The clock is ticking, and my refrigerator is, indeed, running (perhaps I’ll see how far it gets before I go catch it).
My home growing up always made those noises. I never seemed to notice them. That was, until I moved into my own apartment for my sophomore year of college. Suddenly, the noises I heard daily were drastically different. I noticed them for a few days—the hum of the air conditioner, the voices from people in the stairwell, and the ticking of the stove when you turn it on. Then, much like everything tends to do, it all blended in.
This past semester, I made it my goal to stay at school until Thanksgiving. It didn’t seem so long at first, and only truly felt that way when I realized it had been almost 13 weeks since I’d seen my family. Of course, I’d spoken to my parents at least once a day the whole semester, but still, 13 weeks seemed like an eternity when I realized it.
So, I went home at Thanksgiving, my goal accomplished. And, much to my surprise, everything at home was different.
Except it wasn’t different at all. Nothing had changed.
And yet, I spent the first fifteen minutes that I was home laughing about how small our refrigerator was. I paced up and down the hallway, looking for other things that had changed.
When I fell asleep that first night home in 13 weeks, I tossed and turned in my bed. I couldn’t seem to cover up just the right way and my pillow was really lumpy. How had I ever slept in this bed before?!
After my week home, I headed back to school to finish off my semester. Those three weeks rushed past, and when, finally, I headed home again, I took some extra supplies.
I brought my entire bed set from school—two pillows, a sheet and my comforter. I brought home every little thing I thought I may need while away from my own apartment for a few weeks—medicine for every ailment, three different perfumes, five pairs of boots and some ballet flats, and clothes to last six weeks—and, as always, touched barely any of it.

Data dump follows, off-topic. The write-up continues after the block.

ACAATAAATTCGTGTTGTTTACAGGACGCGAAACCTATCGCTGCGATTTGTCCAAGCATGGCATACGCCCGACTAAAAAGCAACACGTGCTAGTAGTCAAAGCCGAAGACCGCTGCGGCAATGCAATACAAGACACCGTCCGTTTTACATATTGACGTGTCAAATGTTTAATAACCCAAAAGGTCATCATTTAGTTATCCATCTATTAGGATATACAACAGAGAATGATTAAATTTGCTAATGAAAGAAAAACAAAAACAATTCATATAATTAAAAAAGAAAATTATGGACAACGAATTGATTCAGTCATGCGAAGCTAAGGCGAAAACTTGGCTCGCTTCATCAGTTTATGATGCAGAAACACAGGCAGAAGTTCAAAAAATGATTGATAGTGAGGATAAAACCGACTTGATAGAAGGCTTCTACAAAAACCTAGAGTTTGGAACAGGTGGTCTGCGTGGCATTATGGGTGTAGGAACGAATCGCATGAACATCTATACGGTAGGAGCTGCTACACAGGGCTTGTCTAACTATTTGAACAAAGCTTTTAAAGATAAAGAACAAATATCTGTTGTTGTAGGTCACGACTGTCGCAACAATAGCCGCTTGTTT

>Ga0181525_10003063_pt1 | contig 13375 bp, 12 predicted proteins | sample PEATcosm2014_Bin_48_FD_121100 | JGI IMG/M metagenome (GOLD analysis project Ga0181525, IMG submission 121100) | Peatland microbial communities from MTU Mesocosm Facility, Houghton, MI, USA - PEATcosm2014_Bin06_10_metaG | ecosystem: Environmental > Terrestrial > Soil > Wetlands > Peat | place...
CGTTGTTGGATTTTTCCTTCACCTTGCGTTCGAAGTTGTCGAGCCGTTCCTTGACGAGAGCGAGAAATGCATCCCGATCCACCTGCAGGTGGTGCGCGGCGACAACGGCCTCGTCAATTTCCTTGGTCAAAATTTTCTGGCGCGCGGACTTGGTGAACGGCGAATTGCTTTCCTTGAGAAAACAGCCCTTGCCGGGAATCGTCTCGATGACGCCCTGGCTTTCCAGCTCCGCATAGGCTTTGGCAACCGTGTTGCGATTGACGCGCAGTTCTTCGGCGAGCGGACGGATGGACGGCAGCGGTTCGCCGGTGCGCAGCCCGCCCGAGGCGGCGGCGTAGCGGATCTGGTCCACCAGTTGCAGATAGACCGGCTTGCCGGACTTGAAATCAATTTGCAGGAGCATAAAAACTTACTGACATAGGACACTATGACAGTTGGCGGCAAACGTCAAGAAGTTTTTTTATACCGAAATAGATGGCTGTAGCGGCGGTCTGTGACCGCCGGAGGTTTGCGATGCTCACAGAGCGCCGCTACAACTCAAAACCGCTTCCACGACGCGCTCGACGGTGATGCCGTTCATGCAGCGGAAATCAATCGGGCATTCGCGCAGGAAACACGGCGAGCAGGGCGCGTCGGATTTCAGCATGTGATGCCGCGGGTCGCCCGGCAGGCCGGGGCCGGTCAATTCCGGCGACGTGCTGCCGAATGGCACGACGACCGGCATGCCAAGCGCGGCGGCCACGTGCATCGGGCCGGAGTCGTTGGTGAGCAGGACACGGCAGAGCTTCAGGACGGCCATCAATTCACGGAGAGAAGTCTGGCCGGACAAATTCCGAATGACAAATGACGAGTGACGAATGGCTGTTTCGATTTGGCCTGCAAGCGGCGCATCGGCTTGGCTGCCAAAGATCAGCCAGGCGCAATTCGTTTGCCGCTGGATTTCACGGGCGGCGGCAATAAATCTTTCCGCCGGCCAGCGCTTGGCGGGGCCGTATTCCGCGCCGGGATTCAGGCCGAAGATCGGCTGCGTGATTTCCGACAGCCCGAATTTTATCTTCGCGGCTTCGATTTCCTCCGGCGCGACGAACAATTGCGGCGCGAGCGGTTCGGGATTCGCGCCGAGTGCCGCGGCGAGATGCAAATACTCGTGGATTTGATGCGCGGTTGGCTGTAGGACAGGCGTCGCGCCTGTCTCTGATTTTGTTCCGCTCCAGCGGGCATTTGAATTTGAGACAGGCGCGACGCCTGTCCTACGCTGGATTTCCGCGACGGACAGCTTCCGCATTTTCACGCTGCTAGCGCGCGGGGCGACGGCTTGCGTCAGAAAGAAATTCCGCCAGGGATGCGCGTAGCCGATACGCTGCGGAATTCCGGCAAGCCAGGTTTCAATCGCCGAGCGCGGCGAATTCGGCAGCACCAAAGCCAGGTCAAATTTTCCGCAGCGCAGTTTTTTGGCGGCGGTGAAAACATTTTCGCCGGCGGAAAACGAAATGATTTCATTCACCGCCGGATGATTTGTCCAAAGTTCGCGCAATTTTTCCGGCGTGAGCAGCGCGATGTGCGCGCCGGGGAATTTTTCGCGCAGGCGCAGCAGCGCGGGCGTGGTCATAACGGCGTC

The feelings about home persisted, though. Nothing seemed the same anymore, and yet my parents insisted that nothing had changed.
Nothing but me, that is.
Here I am, back in my apartment for the first time in three weeks. My clock is ticking, and my refrigerator is still running. And oddly enough, I’m home.
Home has always been wherever my family lived at any given time. Always. Until now, it seems.
Home, now, is just a place I go to visit. When I’m there, I’m surrounded by people who have always and will always love me unconditionally. I’m snuggled for hours on end by my dog, who probably misses me the most out of anyone when I’m gone.
But even with all that love, home just isn’t home anymore. It’s a weird tension. It doesn’t sit comfortably in my bones. When I’m home, I’m home. But I’m also so far from it.
It’s no longer my house that I return to when school lets out. It’s my parents’ house. And yes, it’s always been my parents’ house…but now, it’s just…theirs. It’s not mine anymore. I’m not sure I know what to do with all of that.
So, I’ll sit here in my chair in my apartment and try to sort through it all. I can’t be the only one who has ever walked this path.
Home, for me, is changing. It’s more than just a space or place or state of mind. It’s real, and yet it’s so far from it. What is home?
All I know now is that it’s not what, or where, I thought it was. It’s not that bedroom I put together at 16. It’s not the wall of photos I created or the corner with all of my painting supplies. It’s not the back roads or memory lane or even mama’s home cooking.
It feels so wrong to say it, but my parents’ house and where I grew up…it’s just not home anymore.